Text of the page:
Then, the spacer plate 26 and the side wall 27 are fixedly mounted on the base frame 11, in the case of the first embodiment shown in FIG. 3, or the side wall 27' having substantially the same structure as the side wall 16 is fixedly mounted on the base frame 11, in the case of the second embodiment shown in FIG. 5. After that, the lid plate 24 is mounted on the side walls, whereby assembling of the fly's eye lens unit is accomplished.

As mentioned above, since the fly's eye lens unit FU is positioned at a point adjacent to the second focal point of the ellipsoidal mirror EM, the fly eye's lens unit FU will be heated considerably, in spite of interposition of the cold mirror M1. However, since the spacer plates having heat insulating characteristics are interposed between the element lenses and a housing comprising the base frame, side walls and lid plate of aluminum alloy, the thermal transmission from the housing to the element lenses, or vice versa, is efficiently blocked. Even if the thermal expansion may occur in the fly's eye lens unit, it is efficiently absorbed by the spacer plates 14, 23 and 26 and the biasing means, and accordingly the optical characteristics of the fly's eye lens unit is kept substantially constant.

Since there is no intermediate between respective element lenses of the fly's eye lens unit, light entering the fly's eye lens unit is not blocked and passes therethrough without any loss of light.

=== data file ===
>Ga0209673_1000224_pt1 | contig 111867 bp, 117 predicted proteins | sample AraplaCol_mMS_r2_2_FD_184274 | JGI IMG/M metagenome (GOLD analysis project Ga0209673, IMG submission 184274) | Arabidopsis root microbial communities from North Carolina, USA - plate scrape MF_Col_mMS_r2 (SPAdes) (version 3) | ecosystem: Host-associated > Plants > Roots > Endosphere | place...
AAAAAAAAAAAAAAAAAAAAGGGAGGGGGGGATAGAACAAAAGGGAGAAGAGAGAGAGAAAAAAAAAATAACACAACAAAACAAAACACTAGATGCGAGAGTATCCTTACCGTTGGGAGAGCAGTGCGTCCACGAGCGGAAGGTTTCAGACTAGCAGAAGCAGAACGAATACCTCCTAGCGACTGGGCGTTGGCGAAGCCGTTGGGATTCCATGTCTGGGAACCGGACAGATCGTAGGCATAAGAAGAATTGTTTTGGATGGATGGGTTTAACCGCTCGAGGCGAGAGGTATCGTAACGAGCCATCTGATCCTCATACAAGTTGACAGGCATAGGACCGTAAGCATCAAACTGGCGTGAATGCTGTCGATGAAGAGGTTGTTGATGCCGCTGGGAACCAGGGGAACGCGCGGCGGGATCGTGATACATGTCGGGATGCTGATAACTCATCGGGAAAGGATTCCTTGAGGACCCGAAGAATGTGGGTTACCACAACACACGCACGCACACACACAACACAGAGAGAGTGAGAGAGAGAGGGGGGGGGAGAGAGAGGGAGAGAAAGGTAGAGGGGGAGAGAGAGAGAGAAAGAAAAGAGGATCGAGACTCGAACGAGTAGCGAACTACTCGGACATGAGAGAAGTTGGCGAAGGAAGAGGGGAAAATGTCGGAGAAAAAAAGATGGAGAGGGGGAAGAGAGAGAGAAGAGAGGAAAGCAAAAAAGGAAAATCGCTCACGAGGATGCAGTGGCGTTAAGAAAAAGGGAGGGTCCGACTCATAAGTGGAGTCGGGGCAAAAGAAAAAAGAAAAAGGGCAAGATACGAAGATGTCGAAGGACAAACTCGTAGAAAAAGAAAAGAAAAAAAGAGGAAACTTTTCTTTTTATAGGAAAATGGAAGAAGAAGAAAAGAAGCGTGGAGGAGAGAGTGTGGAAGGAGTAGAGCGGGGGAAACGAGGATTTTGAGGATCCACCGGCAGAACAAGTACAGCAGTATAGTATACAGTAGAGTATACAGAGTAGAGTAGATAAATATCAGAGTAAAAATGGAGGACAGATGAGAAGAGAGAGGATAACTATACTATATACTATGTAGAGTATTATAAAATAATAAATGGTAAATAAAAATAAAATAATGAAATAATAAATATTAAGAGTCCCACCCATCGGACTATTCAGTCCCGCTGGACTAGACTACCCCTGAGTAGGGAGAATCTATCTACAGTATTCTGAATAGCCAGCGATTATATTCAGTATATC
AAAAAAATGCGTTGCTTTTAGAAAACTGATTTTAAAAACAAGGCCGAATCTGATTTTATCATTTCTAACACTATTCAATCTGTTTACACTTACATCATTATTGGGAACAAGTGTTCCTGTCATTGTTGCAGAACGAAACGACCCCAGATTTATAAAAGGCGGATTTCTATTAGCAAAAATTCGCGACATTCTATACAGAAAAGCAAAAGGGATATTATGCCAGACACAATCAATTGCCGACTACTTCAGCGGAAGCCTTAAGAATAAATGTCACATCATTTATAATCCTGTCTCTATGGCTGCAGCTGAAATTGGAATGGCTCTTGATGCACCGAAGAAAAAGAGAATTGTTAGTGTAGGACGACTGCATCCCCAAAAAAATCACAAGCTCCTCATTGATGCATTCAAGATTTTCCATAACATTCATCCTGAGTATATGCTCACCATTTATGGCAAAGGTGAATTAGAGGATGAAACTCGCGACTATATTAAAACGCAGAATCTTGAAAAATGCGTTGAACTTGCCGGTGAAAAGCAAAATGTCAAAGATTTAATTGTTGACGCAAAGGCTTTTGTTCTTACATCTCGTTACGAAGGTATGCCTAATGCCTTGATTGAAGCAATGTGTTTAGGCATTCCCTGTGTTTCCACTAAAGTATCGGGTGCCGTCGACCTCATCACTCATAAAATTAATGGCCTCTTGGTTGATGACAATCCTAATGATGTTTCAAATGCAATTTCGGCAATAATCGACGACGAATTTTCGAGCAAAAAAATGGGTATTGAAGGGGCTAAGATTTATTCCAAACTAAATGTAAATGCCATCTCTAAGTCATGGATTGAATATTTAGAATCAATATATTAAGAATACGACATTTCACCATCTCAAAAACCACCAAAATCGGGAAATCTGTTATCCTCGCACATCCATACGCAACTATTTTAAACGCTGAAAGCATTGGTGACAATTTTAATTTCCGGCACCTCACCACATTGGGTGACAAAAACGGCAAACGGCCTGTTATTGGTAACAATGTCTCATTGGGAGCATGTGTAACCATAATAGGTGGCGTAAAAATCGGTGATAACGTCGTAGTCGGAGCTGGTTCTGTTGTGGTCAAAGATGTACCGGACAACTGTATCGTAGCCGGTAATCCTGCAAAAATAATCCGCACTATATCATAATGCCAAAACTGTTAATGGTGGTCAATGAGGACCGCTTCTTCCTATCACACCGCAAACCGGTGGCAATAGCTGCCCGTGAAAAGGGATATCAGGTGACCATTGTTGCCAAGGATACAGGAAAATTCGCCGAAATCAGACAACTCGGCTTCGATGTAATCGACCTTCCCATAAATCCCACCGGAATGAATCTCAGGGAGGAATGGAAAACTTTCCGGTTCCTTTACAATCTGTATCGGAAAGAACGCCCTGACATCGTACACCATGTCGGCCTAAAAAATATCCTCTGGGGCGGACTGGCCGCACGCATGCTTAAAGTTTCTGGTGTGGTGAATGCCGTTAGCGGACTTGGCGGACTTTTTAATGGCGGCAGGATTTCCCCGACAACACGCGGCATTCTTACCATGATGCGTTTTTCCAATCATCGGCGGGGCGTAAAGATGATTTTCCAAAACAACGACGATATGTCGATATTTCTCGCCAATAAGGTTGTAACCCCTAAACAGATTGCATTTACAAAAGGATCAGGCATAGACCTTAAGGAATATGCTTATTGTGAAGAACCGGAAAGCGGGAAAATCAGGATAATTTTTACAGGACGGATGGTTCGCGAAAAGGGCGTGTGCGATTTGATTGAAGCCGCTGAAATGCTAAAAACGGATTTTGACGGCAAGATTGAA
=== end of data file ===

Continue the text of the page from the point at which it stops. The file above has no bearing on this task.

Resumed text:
Assembling of the fly's eye lens unit can be accomplished with ease and with precise positioning, as can be apparently understood from the aforementioned description.

While the invention has been illustrated and described as embodied an illumination system, it is not intended to be limited to the details shown, since various modifications and structural changes may be made without departing in any way from the spirit of the present invention.

Without further analysis, the foregoing will so fully reveal the gist of the present invention that others can, by applying current knowledge, readily adapt it for various applications without omitting features that, from standpoint of prior art, fairly constitute essential characteristics of the generic or specific aspects of this invention.

Citas de patentes